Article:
jazz and cocktails's picture

Sweetvinyl accesses Gracenote as well, the same DB as for CDs, but using audio fingerprinting for recognition.

my new username's picture

And I say that someone ironically, as entering metadata has never bothered me (and it gives you something to do while you monitor the recording in progress.)

Chopping up album sides into tracks does take time, but after dealing with records and general computer stuff, this aspect isn't much of an additional hardship either. As always, the proof is in the execution, right?

thomoz's picture

I go in and marquee the damaged area, and filter only that - not the whole file. In many cases I simply trace out the pop with a pen tool.

I have tried several different automated click repair / click removal solutions and that software even at a low setting damages certain tones made by brass or the human voice - it turns these notes into the worst kind of sawtooth wave imaginable!

Nice to hear this box will tag and separate the tunes! GREAT innovation.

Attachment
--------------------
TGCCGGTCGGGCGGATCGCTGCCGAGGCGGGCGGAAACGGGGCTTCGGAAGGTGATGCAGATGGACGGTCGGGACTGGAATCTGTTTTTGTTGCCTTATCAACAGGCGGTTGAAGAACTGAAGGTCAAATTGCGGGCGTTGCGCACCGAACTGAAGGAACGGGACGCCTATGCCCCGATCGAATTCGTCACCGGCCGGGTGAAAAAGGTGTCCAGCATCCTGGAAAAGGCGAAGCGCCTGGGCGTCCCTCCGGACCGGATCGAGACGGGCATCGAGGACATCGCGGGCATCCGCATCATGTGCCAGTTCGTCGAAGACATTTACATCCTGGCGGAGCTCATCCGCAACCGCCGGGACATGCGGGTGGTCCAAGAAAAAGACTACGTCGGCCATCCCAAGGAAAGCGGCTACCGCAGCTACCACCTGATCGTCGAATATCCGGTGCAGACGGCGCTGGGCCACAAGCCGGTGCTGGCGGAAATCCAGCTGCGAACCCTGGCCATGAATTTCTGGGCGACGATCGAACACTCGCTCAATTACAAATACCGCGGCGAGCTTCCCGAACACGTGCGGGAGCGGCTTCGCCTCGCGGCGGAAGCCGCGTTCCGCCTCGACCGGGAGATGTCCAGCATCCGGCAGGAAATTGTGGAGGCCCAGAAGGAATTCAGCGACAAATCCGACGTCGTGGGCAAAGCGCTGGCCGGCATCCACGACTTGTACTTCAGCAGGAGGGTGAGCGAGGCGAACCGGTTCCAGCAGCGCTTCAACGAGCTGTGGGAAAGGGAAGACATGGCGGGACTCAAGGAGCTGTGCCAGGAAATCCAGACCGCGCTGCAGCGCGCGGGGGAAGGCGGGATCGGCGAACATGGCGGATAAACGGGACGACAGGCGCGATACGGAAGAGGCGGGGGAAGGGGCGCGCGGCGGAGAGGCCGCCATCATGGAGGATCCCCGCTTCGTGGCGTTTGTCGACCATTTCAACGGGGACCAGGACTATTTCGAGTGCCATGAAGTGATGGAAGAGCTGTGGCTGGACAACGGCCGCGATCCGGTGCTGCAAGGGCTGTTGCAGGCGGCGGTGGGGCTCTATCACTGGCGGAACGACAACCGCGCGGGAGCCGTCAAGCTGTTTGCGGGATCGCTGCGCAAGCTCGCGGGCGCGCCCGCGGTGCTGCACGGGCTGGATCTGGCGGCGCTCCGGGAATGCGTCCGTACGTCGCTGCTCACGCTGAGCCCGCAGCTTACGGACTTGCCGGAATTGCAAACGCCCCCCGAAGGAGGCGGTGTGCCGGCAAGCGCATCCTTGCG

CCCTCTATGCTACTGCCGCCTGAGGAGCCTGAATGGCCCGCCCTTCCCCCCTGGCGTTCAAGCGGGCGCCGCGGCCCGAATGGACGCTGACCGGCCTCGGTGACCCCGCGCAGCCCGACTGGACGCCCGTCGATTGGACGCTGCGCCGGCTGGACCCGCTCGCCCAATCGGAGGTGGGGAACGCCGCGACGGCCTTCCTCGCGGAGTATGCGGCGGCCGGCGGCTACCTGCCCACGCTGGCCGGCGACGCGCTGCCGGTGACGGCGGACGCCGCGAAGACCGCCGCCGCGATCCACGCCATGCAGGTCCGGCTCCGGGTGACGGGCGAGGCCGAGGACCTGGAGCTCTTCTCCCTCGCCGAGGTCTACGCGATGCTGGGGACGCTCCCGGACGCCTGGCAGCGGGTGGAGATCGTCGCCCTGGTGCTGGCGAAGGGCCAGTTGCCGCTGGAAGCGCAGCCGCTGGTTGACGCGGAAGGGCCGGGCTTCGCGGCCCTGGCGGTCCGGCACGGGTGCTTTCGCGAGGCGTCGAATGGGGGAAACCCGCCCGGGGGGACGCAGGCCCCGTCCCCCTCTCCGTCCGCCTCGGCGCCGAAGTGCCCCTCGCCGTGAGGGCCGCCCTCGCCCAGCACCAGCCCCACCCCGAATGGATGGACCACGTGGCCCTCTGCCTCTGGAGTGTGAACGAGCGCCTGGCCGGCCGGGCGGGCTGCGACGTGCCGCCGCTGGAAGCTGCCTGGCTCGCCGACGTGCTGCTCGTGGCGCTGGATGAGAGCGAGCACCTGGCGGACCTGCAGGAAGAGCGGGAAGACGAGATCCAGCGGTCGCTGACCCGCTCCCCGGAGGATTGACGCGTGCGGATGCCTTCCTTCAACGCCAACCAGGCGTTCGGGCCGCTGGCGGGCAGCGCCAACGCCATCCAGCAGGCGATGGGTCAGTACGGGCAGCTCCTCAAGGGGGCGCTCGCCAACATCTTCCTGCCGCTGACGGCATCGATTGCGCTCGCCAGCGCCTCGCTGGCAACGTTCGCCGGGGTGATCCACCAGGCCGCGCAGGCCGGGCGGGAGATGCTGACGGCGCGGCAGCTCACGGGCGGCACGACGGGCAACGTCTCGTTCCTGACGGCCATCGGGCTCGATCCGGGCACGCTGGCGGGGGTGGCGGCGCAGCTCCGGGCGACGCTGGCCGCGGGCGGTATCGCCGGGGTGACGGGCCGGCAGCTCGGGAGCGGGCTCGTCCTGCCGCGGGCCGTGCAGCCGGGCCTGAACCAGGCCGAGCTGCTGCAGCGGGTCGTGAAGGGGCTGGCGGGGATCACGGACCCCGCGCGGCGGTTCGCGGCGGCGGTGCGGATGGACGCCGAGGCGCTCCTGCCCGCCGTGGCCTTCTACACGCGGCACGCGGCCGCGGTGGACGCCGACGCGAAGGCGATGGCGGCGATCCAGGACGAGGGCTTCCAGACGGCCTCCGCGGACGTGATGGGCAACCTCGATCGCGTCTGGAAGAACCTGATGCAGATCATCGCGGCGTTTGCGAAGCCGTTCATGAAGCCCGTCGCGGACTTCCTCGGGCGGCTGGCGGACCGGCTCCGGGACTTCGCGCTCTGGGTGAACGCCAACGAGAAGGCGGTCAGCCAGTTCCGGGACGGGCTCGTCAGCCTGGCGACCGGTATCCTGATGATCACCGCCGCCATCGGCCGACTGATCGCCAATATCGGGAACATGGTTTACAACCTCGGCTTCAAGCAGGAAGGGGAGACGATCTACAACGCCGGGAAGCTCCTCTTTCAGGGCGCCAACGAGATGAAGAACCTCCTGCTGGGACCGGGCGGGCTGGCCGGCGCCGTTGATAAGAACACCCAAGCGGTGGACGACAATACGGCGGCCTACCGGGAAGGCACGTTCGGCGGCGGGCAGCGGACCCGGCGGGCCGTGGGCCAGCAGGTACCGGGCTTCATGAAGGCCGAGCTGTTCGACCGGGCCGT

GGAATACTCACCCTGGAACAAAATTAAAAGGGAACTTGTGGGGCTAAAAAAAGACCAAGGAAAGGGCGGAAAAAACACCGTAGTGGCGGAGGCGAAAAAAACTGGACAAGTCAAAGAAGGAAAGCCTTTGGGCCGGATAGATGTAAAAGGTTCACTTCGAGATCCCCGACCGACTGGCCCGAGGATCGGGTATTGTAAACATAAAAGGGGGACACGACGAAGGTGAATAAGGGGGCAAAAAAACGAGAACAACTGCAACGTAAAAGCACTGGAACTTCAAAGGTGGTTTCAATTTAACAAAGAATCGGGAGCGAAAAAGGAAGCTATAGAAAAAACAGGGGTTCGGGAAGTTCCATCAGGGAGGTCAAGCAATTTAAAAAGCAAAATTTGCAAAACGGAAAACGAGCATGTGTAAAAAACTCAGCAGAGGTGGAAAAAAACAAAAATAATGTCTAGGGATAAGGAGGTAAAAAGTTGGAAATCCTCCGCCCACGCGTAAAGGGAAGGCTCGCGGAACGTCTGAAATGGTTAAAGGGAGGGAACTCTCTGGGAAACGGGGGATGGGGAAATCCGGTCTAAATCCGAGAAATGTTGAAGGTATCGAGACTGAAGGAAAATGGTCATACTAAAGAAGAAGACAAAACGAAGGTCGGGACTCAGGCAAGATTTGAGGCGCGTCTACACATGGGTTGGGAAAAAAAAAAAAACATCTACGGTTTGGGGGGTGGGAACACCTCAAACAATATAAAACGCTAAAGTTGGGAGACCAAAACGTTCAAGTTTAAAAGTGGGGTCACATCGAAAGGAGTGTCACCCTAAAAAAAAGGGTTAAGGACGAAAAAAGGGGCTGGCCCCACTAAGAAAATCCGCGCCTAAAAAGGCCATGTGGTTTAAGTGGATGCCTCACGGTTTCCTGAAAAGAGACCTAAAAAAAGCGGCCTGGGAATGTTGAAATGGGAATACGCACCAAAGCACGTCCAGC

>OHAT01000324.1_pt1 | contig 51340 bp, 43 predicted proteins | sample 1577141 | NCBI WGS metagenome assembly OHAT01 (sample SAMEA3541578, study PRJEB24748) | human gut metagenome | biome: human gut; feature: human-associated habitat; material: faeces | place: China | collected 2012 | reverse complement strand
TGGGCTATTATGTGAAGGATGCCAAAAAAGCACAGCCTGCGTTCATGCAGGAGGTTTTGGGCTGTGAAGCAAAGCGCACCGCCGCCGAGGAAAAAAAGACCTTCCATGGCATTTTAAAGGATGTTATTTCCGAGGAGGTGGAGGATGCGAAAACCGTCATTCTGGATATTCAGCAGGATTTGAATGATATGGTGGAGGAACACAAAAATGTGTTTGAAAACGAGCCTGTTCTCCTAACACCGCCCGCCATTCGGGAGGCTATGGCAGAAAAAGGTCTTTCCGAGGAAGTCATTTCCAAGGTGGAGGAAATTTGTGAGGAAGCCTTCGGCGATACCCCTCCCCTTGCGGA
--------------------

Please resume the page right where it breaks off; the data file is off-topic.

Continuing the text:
bfwiat's picture

I absolutely agree about automated click/crackle removal seems to also interfere with the music ever so slightly... I only use it to top and tail, and manually pen draw in over the odd super loud click...

capri345's picture


Can you comment on the quality of the phono preamp? I'm very interested if you have any info to share.


SweetVinyl's picture

Michael, thank you for the article and thanks to all the others for the comments. This is a very interesting thread and we are glad to hear all the positive encouragement.

The SugarCube is using audio fingerprinting and is contacting Gracenote as one poster has pointed out. We use Gracenote to check contentID against their database just like you would use your phone to check Shazam and SoundHound – but this is only one part of a larger solution needed to provide metadata that matches a vinyl album. CD metadata is different than vinyl metadata in the following areas: 1. CDs have no concept of Side A or Side B; 2. LPs have different catalog numbers; 3. LP covers are usually different than CD artwork; 4. Track timings for CD releases are often different than LPs. In addition, many CDs have bonus content and sometimes tracks are missing on the CD that were present on the vinyl release.